Thoughts on Part 1 of the Immortal Life of Henrietta Lacks

In comparison to past readings, The Immortal Life of Henrietta Lacks is especially compelling. The intersection of history, social justice, biology, and ethics makes this truth an indelible, consequential narrative that all within (and outside of) the medical field should hear. It evokes philosophical and moral dilemmas that highlight how Henrietta Lacks became a tragic victim of medical professionals. The poignant reminders of the cruel treatment of black people in America less than 80 years ago make this tale even more frustrating and important to read.

I was first struck by the overwhelming suffering of Henrietta and the grace and simplicity by which she lived her life. The daily life for lower class African-Americans in the 1920s was challenging. Her upbringing, living conditions, and responsibilities are drastically different from the seemingly luxurious ones in my life. She was a kind, vivacious, generous Virginian who handled her obstacles with the utmost humility and morality. Her conscious effort to hide her pain and serious complications during and after childbirth, coupled with America’s broken social dynamic, ultimately led to her downfall.

Healthcare for whites vs. blacks in the mid-twentieth century were two different things. Henrietta was deprived of informed consent and autonomy in almost all of her medical procedures and appointments, yet the Johns Hopkins Hospital was painted in a charitable light, making their services to Henrietta seem heroic. Although she technically possessed a certain degree of autonomy, it was as if any service the hospital provided was supposed to be met with obedience and agreement as reciprocity, thereby diminishing her intrinsic autonomy. Henrietta’s treatments for cervical cancer were physically damaging and in the end, ineffective. Arguably the most infamous action was the retrieval of her cells which was done entirely without consent. Henrietta Lacks was fully deprived of quality care.

While I have focused much on expository information, I am nervously awaiting the coming events and progression of her story, and what’s to come from the HeLa cells. So far, it is evident that her family was not given compensation or reparations for the toll that this tribulation had on them. At the very least, her story must be told to spread awareness and pose important questions for the modern medical field. And although Henrietta’s case seems wildly outdated, similar problems still exist today.

2 thoughts on “Thoughts on Part 1 of the Immortal Life of Henrietta Lacks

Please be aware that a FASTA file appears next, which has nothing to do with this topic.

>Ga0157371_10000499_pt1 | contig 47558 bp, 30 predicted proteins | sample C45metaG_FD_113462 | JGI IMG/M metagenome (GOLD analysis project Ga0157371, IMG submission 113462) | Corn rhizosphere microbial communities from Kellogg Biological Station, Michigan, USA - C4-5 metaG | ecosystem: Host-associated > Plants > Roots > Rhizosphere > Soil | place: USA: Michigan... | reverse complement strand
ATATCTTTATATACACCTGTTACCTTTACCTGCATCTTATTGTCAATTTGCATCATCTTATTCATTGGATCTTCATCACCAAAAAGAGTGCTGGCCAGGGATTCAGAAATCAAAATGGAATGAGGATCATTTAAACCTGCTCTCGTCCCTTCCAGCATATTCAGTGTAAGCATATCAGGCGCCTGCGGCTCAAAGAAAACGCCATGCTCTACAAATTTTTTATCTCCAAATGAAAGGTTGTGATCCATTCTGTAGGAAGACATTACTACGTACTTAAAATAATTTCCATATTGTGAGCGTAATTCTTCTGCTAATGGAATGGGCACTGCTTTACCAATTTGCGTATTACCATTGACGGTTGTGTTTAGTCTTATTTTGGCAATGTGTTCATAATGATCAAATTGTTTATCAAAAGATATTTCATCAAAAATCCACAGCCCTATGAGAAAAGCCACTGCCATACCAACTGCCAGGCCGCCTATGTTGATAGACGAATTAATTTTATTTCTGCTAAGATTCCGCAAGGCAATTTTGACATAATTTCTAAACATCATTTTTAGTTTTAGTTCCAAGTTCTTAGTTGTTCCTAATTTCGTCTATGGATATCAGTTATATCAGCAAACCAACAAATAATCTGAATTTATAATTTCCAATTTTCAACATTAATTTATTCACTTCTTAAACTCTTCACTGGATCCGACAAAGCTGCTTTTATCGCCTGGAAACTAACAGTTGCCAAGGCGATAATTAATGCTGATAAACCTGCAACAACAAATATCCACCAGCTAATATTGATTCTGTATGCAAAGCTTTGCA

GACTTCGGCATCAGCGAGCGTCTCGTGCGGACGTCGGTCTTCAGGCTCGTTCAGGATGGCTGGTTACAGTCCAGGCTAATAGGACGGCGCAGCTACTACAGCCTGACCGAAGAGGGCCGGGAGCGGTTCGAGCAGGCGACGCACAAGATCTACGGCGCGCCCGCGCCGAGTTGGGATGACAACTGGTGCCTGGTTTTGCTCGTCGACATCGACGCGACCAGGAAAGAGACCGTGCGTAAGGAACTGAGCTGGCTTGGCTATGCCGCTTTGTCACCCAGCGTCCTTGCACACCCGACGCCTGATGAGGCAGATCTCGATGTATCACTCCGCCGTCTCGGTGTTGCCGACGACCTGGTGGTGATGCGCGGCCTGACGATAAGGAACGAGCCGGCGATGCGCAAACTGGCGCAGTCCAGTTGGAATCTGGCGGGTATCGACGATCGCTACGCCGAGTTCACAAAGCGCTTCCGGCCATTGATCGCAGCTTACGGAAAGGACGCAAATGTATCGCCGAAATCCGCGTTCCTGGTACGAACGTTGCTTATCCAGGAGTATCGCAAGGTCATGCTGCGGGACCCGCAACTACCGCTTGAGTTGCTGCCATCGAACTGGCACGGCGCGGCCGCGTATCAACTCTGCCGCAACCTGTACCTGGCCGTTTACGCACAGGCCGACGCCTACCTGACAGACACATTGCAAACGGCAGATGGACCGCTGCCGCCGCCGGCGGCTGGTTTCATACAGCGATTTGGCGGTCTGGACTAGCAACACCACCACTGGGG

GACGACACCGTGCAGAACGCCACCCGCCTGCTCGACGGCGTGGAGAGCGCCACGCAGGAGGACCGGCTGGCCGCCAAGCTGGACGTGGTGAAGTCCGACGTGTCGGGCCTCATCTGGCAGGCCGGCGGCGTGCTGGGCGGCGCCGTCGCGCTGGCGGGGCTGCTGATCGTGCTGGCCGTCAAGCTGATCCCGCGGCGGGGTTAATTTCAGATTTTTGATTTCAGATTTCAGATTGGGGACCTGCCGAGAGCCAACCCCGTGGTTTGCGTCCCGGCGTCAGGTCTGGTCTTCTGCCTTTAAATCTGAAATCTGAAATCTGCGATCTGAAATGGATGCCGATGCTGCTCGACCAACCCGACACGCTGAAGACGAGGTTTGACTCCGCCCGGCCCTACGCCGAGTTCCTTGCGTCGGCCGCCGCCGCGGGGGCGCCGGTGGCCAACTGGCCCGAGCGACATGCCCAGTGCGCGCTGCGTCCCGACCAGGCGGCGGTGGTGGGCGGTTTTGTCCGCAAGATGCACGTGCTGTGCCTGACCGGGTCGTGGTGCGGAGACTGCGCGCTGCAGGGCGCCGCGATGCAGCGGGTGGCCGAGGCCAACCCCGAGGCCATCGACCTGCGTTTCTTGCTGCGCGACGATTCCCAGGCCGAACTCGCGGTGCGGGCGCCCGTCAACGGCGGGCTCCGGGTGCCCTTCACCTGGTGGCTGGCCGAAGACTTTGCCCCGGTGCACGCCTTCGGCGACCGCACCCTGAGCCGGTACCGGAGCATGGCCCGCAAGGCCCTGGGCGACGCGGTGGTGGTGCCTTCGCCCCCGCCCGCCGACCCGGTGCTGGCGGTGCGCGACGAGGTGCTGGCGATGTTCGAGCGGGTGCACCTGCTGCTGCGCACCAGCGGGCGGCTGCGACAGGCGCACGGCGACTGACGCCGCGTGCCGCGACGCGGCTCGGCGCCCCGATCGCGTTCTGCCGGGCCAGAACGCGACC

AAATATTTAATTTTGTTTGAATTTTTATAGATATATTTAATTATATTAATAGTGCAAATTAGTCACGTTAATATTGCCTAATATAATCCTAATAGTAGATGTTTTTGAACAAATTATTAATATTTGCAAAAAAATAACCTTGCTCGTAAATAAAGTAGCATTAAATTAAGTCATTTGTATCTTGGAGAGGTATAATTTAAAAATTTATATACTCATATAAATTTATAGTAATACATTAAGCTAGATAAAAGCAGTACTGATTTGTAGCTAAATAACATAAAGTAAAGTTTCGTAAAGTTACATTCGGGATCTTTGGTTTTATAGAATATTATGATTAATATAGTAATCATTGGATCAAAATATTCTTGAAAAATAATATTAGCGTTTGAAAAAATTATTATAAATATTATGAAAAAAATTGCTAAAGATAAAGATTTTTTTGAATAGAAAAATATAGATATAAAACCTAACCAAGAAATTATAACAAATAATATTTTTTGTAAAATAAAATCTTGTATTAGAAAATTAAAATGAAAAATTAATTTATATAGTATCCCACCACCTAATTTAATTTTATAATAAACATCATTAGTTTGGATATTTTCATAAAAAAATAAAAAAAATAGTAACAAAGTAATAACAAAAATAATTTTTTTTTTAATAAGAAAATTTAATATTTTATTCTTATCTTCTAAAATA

1. Robel Betre

    I agree wholeheartedly with the sentiments expressed in the previous post. The Immortal Life of Henrietta Lacks documents an example of an extremely important facet of racial oppression in the united states. The lack of informed consent and absence of ethical care is articulated in a way that does a great job of connecting the reader to the issues of bias that our healthcare system has historically upheld. Similar problems that exist today present in much more covert and nuanced fashions than the events that took place in John’s Hopkins Hospital in 1951. For example, black women have a 243% higher chance of dying during childbirth than white women. This statistic well identifies that there is still an overwhelming presence of racial disparity incorporated into our American healthcare. The meaningless autonomy granted to Henrietta Lacks in her engagements with hospital administration and physicians plays forward into the lack of reasonable additional testing for minority groups that occurs contemporarily. There is much space between the things she endured and the way that we are treated today, but there is still much ground to cover before we can consider our healthcare system devoid of racial disparity.

  2. Will Cochrane

    I think this is a very good summary of the book thus far. You’ve written in a very clear, concise manner which I find very compelling. The storyline is accurate and such an inspirational story which so many more need to hear about. This is a novel aimed at those with an interest in medicine and ethics, however, it is so much more than that. As you have said it is a story with racial issues relating to the previous years of slavery in the US. I think it is a book everyone should hear about. You have heighted the importance that Henrietta had in everyone’s lives today and this book makes me think what it would have been like if she hadn’t been around. It is a truly inspirational read which can teach us so many lessons. I also appreciate how you have made it evident the importance of having autonomy and for how Henrietta, despite having “autonomy,” it is clear she did not. I too look forward to continuing the read and learning more about the life of this incredible women.


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